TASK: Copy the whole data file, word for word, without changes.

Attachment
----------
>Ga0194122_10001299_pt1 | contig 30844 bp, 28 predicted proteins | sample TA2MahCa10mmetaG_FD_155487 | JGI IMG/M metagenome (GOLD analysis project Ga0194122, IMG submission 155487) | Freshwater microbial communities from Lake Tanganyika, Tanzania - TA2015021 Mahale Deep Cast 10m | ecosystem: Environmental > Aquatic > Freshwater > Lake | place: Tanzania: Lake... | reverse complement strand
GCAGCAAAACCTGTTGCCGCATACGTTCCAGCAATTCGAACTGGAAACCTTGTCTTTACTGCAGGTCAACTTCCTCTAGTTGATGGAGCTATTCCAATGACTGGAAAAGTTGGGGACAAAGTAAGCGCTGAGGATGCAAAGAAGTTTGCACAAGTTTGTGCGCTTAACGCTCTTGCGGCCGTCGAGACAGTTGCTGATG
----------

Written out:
>Ga0194122_10001299_pt1 | contig 30844 bp, 28 predicted proteins | sample TA2MahCa10mmetaG_FD_155487 | JGI IMG/M metagenome (GOLD analysis project Ga0194122, IMG submission 155487) | Freshwater microbial communities from Lake Tanganyika, Tanzania - TA2015021 Mahale Deep Cast 10m | ecosystem: Environmental > Aquatic > Freshwater > Lake | place: Tanzania: Lake... | reverse complement strand
GCAGCAAAACCTGTTGCCGCATACGTTCCAGCAATTCGAACTGGAAACCTTGTCTTTACTGCAGGTCAACTTCCTCTAGTTGATGGAGCTATTCCAATGACTGGAAAAGTTGGGGACAAAGTAAGCGCTGAGGATGCAAAGAAGTTTGCACAAGTTTGTGCGCTTAACGCTCTTGCGGCCGTCGAGACAGTTGCTGATG